Cultural and Literary Issues Arising out of Networked Media

Following on from my previous post, during this weeks symposium the bulk of discussion was focused around the following two ideas; ‘can technology progress independently of art and culture?’ and ‘is the internet causing a permanent  change in our literary format ?’. Initially when the first question was raised I instinctively disagreed. How can you remove culture from technology when technology is now embedded within it? We use technology everyday, our entire existence now balances on our deep reliance on technology from medical tools and equipment to kitchen and cooking appliances. However, when Betty raised the issue of a ‘tool’ vs ‘technology I begin to wonder what defines each of these terms? What is art. What is technology? Is technology simply an object that is new? Perhaps it may be old to one culture but new in another? Technology isn’t simply an object with an electrical source. It can a pen, fire, the wheel etc. So then if technology is dependent on how and when it is introduced, does that make art a product of new thinking that enables the development of technology? If we were to follow on with that idea then really art and culture cannot develop independently of technology because we need the art to create the technology that becomes woven into the foundations of our culture.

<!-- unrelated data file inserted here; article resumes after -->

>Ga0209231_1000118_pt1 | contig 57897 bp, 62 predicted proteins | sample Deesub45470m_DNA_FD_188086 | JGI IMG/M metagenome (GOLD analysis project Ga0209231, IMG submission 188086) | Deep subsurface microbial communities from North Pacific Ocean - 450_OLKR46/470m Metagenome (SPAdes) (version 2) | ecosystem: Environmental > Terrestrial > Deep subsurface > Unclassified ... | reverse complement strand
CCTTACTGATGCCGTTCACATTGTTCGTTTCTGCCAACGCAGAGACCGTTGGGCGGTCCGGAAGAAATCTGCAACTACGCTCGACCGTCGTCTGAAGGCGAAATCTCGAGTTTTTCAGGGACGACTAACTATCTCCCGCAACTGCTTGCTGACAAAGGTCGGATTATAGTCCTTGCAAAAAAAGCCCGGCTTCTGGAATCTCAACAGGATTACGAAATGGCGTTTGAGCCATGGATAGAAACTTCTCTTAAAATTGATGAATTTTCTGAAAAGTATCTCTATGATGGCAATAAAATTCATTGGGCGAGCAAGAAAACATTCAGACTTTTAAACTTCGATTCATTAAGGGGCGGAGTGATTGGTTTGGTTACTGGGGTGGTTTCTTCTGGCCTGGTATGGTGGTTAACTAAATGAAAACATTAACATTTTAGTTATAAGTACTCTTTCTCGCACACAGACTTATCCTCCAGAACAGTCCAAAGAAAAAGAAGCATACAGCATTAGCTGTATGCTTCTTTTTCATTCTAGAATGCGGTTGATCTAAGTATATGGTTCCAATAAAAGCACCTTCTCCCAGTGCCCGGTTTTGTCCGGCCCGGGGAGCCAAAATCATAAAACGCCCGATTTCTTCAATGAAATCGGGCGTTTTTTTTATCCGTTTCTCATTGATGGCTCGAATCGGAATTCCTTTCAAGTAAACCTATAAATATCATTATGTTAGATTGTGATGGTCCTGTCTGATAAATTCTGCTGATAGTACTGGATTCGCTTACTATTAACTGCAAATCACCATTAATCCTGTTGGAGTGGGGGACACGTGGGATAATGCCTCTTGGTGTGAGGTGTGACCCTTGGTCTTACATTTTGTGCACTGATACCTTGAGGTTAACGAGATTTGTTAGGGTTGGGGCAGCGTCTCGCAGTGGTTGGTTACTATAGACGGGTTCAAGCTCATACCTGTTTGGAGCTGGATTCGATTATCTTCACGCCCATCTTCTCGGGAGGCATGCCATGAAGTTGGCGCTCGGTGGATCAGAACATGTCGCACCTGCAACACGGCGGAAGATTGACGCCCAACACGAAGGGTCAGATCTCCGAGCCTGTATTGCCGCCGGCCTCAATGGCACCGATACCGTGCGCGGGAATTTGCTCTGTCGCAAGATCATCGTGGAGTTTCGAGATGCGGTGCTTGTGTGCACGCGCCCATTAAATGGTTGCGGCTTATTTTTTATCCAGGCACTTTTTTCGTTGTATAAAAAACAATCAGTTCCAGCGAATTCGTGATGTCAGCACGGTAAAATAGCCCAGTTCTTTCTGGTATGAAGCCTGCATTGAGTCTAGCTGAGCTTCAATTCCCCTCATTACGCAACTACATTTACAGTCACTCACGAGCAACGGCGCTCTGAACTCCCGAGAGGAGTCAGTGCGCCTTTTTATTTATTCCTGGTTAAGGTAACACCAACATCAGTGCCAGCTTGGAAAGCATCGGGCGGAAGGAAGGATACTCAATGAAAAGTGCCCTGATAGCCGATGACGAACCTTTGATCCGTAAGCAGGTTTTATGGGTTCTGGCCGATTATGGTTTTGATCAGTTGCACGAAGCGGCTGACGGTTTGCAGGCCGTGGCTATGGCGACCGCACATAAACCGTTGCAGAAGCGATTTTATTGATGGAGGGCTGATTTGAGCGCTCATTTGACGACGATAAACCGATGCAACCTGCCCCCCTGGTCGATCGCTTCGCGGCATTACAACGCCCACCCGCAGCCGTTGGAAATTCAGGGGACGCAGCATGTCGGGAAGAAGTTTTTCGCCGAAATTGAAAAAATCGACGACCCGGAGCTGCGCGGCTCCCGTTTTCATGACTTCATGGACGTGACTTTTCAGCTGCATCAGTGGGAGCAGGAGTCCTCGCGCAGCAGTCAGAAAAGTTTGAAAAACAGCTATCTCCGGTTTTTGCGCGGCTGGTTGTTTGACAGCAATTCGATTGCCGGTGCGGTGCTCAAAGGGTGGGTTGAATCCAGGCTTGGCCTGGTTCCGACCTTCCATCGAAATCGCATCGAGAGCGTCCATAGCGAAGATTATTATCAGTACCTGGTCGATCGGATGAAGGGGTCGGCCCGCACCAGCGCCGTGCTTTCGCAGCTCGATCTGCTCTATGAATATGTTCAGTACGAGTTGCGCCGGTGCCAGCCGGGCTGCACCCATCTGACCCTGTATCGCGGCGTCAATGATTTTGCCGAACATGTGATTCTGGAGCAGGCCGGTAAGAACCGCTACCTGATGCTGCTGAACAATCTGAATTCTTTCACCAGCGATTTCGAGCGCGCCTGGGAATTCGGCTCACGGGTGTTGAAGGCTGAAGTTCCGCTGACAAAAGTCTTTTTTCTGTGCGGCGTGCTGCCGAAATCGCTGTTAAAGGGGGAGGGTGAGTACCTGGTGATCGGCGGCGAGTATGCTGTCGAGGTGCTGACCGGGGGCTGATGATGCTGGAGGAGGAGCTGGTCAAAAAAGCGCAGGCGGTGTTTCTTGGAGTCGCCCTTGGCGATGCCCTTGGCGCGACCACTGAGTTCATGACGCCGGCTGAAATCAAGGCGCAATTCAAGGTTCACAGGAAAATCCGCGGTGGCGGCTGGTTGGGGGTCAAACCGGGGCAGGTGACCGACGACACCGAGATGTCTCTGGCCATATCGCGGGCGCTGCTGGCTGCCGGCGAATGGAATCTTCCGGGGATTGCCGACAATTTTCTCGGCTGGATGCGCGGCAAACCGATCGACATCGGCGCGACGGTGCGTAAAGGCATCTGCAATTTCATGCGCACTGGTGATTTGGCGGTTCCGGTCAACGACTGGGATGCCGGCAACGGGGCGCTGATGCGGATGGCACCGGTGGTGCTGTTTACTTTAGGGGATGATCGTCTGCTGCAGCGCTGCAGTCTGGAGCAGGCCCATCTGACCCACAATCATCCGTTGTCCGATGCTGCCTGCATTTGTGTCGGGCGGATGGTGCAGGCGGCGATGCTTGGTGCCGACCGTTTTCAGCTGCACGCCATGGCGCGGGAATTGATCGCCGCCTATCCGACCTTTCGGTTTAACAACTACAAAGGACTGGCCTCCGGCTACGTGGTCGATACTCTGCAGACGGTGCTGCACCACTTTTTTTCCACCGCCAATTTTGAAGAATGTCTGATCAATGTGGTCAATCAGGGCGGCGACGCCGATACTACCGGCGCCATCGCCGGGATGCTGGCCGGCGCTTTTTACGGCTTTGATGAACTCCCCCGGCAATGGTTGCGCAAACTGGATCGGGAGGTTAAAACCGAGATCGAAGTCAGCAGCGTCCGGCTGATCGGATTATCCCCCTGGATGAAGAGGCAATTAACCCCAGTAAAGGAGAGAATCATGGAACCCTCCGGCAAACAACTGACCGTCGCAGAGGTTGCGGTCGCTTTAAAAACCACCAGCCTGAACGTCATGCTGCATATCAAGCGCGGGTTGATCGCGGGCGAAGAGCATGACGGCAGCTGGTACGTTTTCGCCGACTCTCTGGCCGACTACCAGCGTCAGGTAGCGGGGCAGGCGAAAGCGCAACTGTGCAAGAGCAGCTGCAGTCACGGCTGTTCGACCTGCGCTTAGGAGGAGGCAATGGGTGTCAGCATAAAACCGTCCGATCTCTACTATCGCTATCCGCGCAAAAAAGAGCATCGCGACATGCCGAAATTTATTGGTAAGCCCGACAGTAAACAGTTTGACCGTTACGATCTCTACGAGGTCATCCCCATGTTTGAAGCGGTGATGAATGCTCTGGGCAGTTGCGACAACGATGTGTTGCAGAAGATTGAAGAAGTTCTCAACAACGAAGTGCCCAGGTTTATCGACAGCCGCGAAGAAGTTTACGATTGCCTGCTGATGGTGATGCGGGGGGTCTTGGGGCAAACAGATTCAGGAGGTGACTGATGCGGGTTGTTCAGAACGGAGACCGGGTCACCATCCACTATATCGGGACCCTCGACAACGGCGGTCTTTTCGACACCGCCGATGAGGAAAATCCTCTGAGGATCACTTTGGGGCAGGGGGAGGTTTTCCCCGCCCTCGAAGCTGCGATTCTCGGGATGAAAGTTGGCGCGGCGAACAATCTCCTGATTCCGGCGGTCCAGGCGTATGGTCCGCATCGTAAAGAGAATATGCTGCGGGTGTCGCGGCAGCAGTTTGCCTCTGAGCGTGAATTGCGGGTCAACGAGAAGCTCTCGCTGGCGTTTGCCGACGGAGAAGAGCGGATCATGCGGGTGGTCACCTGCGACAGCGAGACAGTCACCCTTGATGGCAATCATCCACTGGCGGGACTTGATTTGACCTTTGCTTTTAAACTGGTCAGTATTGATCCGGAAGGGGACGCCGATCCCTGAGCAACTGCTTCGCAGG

Following on nicely from talk about movements into the future, we then began to discuss the non linear format of internet and how it has influenced literature of today. Within ‘traditional media’ i.e written books, there is a physical and real distance between sources that does not exist within ‘modern media’ i.e the internet. As per the example that was given by Adrian, if you were reading about nutrition and then wanted to go deeper into your reading and read up on the digestive system, the physical format of book require you to get up off your chair and walk up the stairs to the biology section on level two of the library yet with the internet, all the information is able to arrive at the same time, equally distant from one another. The structure of the internet is non-linear, it is literally a network of sites that that equally distant from each other, causing no distinctive shape, no edge, no ending or centre. When we read a book out of order, we know and accept just that, that it is ‘out of order’. Yet this does not occur in the format of the internet.

Will this forever change the way we write? Will there no longer be a need for words such as ‘therefor’. Writing for the web now forces us to write in a manner than enables viewing at any angle.

What defines technology?

A quick but necessary post during today’s symposium. The tutors hold different opinions on what is ‘technology’? In the midst of this discussion whilst searching a news website I quite coincidentally came across an article on nail polish posted under the catgeory ‘Technology’. I found this both amassing and confusing.



INCOMING! Ads to be implemented on Instagram in Australia